It's a personal possession (chattel) (including, I think, livestock) that causes the owner's death and is forfeit to the Crown.
I know that's something I need to talk about in a lot of my day to day conversations.
Don't you feel all educated now?
I do. I do feel educated.ReplyDelete
Maybe I'll have to return the favor sometime.
Is it worse that I knew the word? I'd forgotten it's precise meaning, though. . .ReplyDelete
How often does this really happen? I guess it must or there wouldn't be a word, but, ah...what? Your piano falls on your and Prince Henry is there at the gate. "Excuse me, miss. Writ of deodand, don't you know. Fraid that's mine, now."ReplyDelete
J. Harker, Yeah, but you know all sorts of cool words, being a classics person and all!ReplyDelete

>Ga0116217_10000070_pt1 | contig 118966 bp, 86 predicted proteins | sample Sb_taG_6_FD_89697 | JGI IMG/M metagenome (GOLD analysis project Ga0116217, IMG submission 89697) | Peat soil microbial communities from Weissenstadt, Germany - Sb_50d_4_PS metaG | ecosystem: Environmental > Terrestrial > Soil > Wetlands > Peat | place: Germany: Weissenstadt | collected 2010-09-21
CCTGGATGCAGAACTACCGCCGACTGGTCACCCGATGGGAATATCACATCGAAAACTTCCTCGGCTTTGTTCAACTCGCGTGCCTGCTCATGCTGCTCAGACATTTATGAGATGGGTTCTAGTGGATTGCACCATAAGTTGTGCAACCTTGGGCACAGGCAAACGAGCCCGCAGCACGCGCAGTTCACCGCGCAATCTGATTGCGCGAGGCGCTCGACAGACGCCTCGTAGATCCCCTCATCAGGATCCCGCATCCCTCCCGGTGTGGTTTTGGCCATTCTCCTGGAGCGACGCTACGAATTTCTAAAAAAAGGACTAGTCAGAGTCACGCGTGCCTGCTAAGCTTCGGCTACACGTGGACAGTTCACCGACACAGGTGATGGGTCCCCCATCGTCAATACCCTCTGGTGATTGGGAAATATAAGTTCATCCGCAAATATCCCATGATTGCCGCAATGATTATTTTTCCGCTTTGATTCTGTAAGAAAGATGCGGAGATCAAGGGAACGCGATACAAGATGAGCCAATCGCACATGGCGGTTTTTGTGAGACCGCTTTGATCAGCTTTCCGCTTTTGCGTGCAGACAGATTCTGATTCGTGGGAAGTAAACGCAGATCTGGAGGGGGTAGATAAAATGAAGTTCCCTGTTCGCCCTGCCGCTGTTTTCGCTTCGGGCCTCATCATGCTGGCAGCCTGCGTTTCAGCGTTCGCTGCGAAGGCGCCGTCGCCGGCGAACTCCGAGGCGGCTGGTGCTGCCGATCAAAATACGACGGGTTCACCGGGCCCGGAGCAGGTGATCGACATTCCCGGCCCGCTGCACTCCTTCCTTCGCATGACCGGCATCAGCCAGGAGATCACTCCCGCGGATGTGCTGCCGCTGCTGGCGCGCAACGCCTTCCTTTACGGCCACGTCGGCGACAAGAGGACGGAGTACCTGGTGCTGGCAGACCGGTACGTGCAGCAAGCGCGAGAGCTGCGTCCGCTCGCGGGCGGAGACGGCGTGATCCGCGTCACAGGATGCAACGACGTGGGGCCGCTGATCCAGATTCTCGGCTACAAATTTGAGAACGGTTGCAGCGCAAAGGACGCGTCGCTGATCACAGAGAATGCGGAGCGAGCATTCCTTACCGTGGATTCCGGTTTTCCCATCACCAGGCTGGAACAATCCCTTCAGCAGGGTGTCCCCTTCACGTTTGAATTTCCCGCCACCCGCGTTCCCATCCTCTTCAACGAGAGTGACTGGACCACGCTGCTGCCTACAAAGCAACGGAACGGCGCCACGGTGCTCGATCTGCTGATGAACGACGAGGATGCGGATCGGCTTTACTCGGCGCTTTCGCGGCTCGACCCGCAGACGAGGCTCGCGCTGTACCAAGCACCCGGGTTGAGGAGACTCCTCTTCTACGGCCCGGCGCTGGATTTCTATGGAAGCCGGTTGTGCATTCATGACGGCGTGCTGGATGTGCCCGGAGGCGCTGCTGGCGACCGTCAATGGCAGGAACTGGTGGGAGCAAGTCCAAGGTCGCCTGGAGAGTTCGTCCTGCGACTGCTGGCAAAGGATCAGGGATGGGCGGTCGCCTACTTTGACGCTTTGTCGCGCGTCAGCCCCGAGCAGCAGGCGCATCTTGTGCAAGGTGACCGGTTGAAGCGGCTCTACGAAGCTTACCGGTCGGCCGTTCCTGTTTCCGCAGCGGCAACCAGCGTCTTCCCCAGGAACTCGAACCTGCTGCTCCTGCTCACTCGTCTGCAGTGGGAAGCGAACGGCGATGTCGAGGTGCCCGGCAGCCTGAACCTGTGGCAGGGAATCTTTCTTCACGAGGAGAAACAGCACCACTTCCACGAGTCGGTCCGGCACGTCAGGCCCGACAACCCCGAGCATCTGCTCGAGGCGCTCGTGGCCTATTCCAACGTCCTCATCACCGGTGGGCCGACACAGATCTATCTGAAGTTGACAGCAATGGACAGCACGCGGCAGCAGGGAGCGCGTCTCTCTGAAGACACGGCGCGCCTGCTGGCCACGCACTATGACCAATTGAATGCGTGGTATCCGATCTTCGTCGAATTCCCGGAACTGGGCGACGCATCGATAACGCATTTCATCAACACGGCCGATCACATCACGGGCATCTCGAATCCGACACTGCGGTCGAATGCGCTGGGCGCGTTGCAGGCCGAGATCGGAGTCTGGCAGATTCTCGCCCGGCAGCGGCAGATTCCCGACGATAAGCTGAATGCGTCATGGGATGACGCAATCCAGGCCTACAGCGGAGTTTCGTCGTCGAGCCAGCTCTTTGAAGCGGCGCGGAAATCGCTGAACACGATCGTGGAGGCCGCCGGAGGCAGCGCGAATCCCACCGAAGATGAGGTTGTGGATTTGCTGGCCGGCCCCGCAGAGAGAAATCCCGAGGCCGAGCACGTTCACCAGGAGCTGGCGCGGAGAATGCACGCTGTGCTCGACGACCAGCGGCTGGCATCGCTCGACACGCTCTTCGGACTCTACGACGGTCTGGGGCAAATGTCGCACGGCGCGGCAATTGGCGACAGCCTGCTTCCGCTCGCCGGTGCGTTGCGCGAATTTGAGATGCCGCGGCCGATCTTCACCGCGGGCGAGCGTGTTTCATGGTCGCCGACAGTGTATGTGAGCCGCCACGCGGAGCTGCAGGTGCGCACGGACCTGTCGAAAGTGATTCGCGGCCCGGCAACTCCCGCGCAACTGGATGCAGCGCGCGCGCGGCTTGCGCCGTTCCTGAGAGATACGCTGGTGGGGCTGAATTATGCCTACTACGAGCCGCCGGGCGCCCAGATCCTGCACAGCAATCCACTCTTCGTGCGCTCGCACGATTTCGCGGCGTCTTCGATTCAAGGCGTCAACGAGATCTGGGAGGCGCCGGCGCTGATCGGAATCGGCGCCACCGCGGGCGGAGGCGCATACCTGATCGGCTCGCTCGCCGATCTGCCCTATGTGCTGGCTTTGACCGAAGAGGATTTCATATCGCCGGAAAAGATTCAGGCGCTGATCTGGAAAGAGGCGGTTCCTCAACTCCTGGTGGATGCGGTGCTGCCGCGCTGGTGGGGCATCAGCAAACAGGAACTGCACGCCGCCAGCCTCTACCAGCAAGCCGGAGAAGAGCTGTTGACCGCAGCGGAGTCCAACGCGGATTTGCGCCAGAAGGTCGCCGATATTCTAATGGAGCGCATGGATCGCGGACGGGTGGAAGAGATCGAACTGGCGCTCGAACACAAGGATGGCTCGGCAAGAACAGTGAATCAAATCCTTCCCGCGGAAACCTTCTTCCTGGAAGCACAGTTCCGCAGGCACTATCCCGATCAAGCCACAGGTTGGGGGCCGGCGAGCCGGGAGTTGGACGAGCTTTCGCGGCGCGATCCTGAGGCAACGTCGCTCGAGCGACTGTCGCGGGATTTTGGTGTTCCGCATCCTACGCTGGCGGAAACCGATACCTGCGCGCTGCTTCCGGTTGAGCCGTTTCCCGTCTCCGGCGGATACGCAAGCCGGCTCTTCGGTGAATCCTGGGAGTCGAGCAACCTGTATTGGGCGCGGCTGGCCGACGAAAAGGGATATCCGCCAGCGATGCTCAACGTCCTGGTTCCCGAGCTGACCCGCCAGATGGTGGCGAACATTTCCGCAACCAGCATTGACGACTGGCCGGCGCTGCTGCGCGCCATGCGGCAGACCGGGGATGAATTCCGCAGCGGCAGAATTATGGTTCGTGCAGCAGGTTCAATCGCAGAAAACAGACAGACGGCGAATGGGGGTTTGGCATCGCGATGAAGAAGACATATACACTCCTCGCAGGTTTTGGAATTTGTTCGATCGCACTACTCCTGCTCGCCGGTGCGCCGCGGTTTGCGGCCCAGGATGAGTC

Susan, That' means you're extra geekitude is paying off! Go you!
Delegar, I can think of any number of folks I've read about crashing their cars, ATVs, and such. And I've heard that farming is really dangerous. I'm guessing people got stomped by cows/steers/bulls and boars even more then, no?
I believe the context I saw it in, a horse had either kicked or thrown a man.ReplyDelete
Am not sure whether this was Brother Cadfael or one of the better historical romances I've read.
Ooo, a Scrabble word! :-)ReplyDelete
Well, see now, that's just mean. Not only do you lose Uncle Ethan, you lose the prize bull, as well.ReplyDelete
No wonder they held a peasant's revolt.